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Title: Recent advances in the risk assessment of melamine and cyanuric acid in animal feed

Melamine can be present at low levels in food and feed mostly from its legal use as a food contact material in laminates and plastics, as a trace contaminant in nitrogen supplements used in animal feeds, and as a metabolite of the pesticide cyromazine. The mechanism of toxicity of melamine involves dose-dependent formation of crystals with either endogenous uric acid or a structural analogue of melamine, cyanuric acid, in renal tubules resulting in potential acute kidney failure. Co-exposure to melamine and cyanuric acid in livestock, fish, pets and laboratory animals shows higher toxicity compared with melamine or cyanuric acid alone. Evidence for crystal formation between melamine and other structural analogs i.e. ammelide and ammeline is limited. Illegal pet food adulterations with melamine and cyanuric acid and adulteration of milk with melamine resulted in melamine–cyanuric acid crystals, kidney damage and deaths of cats and dogs and melamine–uric acid stones, hospitalisation and deaths of children in China respectively. Following these incidents, the tolerable daily intake for melamine was re-evaluated by the U.S. Food and Drug Administration, the World Health Organisation, and the Scientific Panel on Contaminants in the Food Chain of the European Food Safety Authority (EFSA). This review provides an overviewmore » of toxicology, the adulteration incidents and risk assessments for melamine and its structural analogues. Particular focus is given to the recent EFSA risk assessment addressing impacts on animal and human health of background levels of melamine and structural analogues in animal feed. Recent research and future directions are discussed. - Highlights: ► Melamine in food and feed. ► Forms crystals in kidney with uric acid or cyanuric acid. ► Toxicity higher with cyanuric acid. ► Recent EFSA risk assessment. ► Animal and human health.« less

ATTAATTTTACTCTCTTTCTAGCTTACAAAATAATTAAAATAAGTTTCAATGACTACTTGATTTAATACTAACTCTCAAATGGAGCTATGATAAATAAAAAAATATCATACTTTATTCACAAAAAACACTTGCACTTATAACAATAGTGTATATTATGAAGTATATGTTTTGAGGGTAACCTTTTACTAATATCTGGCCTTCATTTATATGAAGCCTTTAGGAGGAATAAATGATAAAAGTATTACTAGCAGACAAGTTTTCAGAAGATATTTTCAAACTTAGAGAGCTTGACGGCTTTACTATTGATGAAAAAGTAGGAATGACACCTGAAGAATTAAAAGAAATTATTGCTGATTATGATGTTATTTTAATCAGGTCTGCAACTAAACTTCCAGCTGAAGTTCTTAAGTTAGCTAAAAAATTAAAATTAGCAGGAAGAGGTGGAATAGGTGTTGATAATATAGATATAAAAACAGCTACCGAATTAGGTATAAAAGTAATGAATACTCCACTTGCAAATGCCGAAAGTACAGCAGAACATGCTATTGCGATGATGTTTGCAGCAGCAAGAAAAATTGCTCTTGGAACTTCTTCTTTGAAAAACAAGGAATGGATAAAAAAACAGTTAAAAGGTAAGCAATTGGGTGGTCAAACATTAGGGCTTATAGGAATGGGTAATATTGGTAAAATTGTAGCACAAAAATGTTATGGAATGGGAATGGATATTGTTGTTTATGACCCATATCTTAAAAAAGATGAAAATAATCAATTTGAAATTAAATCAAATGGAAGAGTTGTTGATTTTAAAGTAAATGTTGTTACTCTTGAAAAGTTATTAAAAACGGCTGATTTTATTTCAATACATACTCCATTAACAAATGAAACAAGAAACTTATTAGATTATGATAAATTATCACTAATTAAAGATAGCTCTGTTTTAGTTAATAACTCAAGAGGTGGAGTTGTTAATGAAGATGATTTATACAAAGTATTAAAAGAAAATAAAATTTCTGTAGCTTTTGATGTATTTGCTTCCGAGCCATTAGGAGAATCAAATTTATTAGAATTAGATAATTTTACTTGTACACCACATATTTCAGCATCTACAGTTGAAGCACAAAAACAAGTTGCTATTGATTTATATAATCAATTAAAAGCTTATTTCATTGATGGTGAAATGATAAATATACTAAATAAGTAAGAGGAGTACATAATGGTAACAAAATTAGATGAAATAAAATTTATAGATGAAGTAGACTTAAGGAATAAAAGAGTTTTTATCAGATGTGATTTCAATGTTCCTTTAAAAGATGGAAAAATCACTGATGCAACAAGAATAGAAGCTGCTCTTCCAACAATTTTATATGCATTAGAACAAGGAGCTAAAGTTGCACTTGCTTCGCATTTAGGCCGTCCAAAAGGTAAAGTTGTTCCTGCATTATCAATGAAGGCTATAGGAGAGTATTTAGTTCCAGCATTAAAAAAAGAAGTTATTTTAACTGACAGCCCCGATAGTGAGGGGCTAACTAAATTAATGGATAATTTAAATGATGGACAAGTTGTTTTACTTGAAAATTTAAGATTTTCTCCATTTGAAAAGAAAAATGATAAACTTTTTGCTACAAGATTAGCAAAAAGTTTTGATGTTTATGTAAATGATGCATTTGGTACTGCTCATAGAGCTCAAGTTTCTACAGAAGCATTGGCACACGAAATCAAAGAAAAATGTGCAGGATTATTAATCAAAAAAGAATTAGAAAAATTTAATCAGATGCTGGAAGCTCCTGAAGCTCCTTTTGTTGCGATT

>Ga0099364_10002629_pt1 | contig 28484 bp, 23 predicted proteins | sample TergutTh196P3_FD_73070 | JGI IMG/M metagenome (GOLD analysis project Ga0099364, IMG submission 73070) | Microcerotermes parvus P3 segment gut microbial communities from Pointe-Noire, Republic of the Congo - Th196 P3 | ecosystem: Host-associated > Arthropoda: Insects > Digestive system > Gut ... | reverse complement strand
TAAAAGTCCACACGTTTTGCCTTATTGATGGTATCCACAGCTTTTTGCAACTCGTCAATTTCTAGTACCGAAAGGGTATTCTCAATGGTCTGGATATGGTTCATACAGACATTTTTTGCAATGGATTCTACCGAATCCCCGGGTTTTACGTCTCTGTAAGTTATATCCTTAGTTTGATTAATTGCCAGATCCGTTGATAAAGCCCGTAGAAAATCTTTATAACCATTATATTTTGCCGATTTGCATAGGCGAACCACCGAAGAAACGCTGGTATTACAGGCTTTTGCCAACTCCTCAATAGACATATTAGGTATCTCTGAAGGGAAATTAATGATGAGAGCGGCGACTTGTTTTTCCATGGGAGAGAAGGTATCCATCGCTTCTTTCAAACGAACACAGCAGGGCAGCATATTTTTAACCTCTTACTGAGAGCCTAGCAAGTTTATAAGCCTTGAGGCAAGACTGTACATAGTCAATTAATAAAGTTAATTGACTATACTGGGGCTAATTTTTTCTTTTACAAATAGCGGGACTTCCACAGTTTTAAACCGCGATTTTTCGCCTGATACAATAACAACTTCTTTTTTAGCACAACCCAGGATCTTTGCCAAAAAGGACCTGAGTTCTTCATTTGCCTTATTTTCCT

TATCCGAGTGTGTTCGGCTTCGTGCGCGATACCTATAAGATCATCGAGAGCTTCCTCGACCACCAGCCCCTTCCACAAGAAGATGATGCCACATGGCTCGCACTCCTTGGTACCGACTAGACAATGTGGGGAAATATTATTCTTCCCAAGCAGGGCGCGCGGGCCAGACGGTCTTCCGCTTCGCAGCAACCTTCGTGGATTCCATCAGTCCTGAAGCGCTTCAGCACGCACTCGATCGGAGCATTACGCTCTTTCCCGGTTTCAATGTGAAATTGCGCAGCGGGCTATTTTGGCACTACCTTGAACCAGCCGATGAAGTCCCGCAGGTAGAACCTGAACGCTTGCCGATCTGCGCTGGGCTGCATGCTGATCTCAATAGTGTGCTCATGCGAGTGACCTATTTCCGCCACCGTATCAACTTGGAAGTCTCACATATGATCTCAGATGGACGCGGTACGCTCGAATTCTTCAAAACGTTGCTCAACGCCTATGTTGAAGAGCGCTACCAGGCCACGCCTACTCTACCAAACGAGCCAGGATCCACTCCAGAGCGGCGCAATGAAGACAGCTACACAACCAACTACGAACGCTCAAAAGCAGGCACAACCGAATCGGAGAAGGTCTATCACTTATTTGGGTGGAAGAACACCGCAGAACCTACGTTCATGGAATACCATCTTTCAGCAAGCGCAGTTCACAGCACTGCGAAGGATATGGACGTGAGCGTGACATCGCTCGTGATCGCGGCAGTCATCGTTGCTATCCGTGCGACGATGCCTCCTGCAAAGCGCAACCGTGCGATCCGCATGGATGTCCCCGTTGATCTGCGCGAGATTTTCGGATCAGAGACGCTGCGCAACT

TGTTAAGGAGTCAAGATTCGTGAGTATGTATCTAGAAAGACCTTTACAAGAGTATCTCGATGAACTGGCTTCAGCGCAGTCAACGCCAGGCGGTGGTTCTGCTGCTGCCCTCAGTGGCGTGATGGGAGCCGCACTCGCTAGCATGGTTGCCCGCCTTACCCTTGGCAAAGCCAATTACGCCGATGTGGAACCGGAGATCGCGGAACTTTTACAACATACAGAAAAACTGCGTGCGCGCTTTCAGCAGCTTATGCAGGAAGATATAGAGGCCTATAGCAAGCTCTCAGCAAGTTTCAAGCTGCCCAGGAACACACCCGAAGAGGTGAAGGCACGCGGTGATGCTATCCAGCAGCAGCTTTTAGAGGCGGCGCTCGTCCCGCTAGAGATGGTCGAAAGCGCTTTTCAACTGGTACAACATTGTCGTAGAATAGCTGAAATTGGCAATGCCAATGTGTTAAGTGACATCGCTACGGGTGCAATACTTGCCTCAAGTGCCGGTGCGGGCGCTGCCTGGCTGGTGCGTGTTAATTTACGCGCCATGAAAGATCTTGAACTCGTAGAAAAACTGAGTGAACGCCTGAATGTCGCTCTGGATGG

Authors:
 [1] ;  [2] ;  [1] ;  [3] ;  [4] ;  [5] ;  [6] ;  [7] ;  [8] ;  [9]
  1. Unit on Contaminants, European Food Safety Authority, Largo N. Palli 5/A, 43121 Parma (Italy)
  2. NCTR, Division of Biochemical Toxicology, National Center for Toxicological Research, U.S. Food and Drug Administration, 3900 NCTR Road, Jefferson, AR 72079 (United States)
  3. University of Utrecht (Netherlands)
  4. RIVM, Bilthoven (Netherlands)
  5. Norwegian Institute of Public Health, Oslo (Norway)
  6. Dietary and Chemical Monitoring, European Food Safety Authority, Largo N. Palli 5/A, 43121 Parma (Italy)
  7. FERA, York (United Kingdom)
  8. German Cancer Research Center, Heidelberg (Germany)
  9. Food Standard Agency, London (United Kingdom)
Publication Date:
OSTI Identifier:
22285348
Resource Type:
Journal Article
Resource Relation:
Journal Name: Toxicology and Applied Pharmacology; Journal Volume: 270; Journal Issue: 3; Other Information: Copyright (c) 2012 Elsevier Science B.V., Amsterdam, The Netherlands, All rights reserved.; Country of input: International Atomic Energy Agency (IAEA)
Country of Publication:
United States
Language:
English
Subject:
60 APPLIED LIFE SCIENCES; ANIMAL FEEDS; CATS; CHILDREN; DOGS; DOMESTIC ANIMALS; FOOD CHAINS; LABORATORY ANIMALS; MELAMINE; MILK; PUBLIC HEALTH; RISK ASSESSMENT; TOXICITY; TUBULES; URIC ACID